Mashantuckets' banishment laws seen as flawed by tribal court judge
In banishing Christopher Pearson, the former tribal official facing sentencing on federal wire-fraud charges, the Mashantucket Pequot Tribal Elders Council meted out an ancient form of punishment employed by Indian tribes across the country.
Within weeks of his Nov. 19 conviction in U.S. District Court in Hartford, Pearson was ordered off the Mashantucket reservation, where he owns a home, and to surrender his tribal badge, having "forfeited all rights and privileges of Tribal membership with the exception of services provided by Tribal Health Services."
The elders council also directed the tribe's finance department to cut off Pearson's monthly "incentive" payments — the distributions of Foxwoods Resort Casino revenue that all tribal members in good standing receive.
While the tribe would provide no information about banishments, it's believed that their frequency has increased since the tribe's constitution and by-laws granted the elders council "the authority and responsibility" to impose them.
Mashantucket Pequot Tribal Council resolutions show that 12 people were banished by the tribal council prior to the establishment of the elders council in 1996. Currently, several people are banished each year, maybe more, according to Thomas Weissmuller, chief judge of the Mashantucket Pequot Tribal Court.
Historically, banishments provided a means of social control. Among many modern, federally recognized tribes, the practice has proved effective in establishing order and safety on tribal lands, Patrice Kunesh, a law professor who was once in-house counsel to the Mashantuckets, wrote in a 2007 law-review article. The practice, she wrote, "has engendered serious strife and contention because, in effect, it pits traditional values and customs against modern notions of fairness and due process."
Weissmuller, in fact, said he recently identified weaknesses in the Mashantuckets' banishment laws and procedures while reviewing them at the request of tribal officials. Those weaknesses, he said, "in combination with the fact that no appeal from banishment may be taken to tribal court," has caused him to recuse himself from all criminal prosecutions involving the banishment of tribal members.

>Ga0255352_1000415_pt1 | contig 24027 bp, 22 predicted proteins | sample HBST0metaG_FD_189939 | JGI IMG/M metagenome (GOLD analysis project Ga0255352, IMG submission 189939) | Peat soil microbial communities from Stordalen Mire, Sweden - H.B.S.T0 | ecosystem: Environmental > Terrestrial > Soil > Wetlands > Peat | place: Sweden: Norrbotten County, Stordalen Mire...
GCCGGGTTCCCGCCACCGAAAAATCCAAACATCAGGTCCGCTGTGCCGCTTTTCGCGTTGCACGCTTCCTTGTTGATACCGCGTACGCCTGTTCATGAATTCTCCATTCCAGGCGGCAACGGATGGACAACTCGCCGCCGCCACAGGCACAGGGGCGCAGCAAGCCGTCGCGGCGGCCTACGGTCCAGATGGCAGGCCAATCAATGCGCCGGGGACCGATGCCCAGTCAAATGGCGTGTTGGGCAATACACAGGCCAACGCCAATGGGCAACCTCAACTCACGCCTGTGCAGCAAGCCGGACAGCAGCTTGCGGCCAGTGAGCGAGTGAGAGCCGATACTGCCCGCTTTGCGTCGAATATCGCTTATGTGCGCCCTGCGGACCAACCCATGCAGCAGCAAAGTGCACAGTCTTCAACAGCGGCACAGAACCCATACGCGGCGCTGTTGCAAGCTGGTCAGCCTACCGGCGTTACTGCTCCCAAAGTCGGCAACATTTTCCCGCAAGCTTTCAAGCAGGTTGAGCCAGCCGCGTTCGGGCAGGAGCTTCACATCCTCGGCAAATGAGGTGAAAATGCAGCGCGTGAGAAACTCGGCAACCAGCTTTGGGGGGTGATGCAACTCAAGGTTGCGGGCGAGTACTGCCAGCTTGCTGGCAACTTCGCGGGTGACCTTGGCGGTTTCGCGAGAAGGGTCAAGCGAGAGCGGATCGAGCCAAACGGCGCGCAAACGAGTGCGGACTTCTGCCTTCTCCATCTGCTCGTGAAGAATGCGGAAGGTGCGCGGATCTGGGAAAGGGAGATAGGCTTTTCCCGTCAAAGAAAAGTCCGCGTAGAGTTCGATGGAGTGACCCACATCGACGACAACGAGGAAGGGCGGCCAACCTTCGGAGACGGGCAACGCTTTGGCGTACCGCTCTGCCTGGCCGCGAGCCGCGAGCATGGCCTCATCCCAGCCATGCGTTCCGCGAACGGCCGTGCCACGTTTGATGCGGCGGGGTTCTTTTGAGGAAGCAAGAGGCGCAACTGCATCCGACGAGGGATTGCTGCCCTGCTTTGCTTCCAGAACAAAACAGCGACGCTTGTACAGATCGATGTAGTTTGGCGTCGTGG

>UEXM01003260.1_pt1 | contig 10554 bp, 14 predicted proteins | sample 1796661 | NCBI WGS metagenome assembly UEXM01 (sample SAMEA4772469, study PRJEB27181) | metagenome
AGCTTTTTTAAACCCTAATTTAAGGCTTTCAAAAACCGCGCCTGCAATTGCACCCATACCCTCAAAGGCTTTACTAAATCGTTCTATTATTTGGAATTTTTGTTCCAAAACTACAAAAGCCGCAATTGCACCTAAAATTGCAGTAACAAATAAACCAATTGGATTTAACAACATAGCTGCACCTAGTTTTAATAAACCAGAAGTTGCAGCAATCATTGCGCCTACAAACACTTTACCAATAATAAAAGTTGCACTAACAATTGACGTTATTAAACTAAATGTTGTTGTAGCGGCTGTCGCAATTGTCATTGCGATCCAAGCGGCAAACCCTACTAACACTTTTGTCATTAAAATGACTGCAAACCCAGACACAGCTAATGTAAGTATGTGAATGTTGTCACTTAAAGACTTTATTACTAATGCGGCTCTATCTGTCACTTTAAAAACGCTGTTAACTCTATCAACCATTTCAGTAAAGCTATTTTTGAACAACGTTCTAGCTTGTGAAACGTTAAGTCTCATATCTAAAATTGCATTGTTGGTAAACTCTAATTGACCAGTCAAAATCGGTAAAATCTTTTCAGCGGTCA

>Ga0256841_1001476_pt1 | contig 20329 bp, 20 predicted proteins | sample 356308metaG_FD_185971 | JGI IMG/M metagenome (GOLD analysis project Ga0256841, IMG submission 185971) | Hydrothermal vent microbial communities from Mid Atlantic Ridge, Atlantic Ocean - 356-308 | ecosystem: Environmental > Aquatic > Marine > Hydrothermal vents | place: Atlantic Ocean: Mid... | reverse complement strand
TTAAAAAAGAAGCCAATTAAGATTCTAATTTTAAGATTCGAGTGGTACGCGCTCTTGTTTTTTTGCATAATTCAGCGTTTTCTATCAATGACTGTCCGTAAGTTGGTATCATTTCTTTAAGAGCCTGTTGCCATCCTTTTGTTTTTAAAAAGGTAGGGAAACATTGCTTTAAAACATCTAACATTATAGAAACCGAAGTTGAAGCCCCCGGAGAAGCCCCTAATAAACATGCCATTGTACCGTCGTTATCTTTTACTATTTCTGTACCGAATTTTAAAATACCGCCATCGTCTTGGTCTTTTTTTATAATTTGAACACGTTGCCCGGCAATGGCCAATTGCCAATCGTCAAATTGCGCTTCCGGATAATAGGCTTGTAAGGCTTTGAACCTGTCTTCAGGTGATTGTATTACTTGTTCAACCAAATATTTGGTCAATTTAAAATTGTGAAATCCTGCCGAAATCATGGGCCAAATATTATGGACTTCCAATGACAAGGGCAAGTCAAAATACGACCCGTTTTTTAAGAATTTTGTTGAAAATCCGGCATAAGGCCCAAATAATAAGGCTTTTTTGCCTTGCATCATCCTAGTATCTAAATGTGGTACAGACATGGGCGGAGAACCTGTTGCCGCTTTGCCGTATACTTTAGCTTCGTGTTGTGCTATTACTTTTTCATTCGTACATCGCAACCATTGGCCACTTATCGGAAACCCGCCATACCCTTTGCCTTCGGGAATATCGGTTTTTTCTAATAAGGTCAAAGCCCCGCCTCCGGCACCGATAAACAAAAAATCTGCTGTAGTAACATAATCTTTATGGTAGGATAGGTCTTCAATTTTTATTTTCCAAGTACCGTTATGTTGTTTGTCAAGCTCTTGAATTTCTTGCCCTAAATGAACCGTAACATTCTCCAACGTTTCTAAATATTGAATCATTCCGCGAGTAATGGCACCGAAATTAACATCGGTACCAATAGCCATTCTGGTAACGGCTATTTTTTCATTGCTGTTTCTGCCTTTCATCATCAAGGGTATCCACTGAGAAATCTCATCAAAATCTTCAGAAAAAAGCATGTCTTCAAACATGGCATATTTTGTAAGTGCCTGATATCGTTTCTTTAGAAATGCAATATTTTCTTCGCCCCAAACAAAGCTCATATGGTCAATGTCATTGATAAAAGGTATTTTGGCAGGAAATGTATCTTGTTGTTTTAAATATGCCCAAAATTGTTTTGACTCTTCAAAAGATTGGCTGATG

Among the flaws, Weissmuller said, is the fact that the Elders Council Banishment and Exclusion Guidelines are not contained in the tribe's published laws and are not publicly available.
In rare cases, banished tribal members have appealed their sanctions in federal court. In a Connecticut case decided in 2007, Neorck Colebut, a Mashantucket tribal member, claimed the elders council's temporary banishment of him due to "suspicion of possession of illegal drugs on the reservation" violated his rights under the Indian Civil Rights Act of 1968. After the council reinstated Colebut, the court rejected his motion to reopen the case in a bid to recover lost incentive payments.
In a precedent-setting decision in April, a federal court in Washington state overturned a banishment, finding the Snoqualmie Tribe had denied nine tribal members due process in banishing them and removing them from tribal membership rolls the previous April.
The Mashantucket elders council, in its resolution ordering Pearson's banishment, said his actions had violated specific provisions of its banishment guidelines, namely those regarding "major crimes" and "exploitation." Pearson's conviction on eight counts of wire fraud stemmed from his involvement in a plan to develop a resort on the Honduran island of Roatan. A jury found the former deputy chief operating officer of the tribe guilty of defrauding investors out of $280,000.
U.S. District Judge Robert Chatigny is scheduled next Tuesday to hear the prosecution's motion to revoke Pearson's bail and detain him until his sentencing Feb. 5.
The elders council resolution also cites Pearson's status as the defendant in a civil case in Mashantucket Pequot Tribal Court in which three tribal members and three nontribal members allege he defrauded them of money they provided for a Roatan land purchase that never materialized. A hearing on the plaintiffs' motion to attach an estate Pearson inherited from his father is scheduled Thursday.
The elders council received information about Pearson's involvement in the federal case on May 7, 2008, and summoned Pearson to a hearing on Aug. 27, 2008, according to the banishment resolution. Following that hearing, the council decided to defer action against Pearson "until all matters were settled in federal court."
Pearson, in a phone interview, confirmed Tuesday he appeared before the council in August. He said he did not appear at the Dec. 2 meeting at which the council voted to banish him. According to the resolution, 26 of the council's 38 active members were present. Twenty-two members voted in favor of banishment; four abstained.
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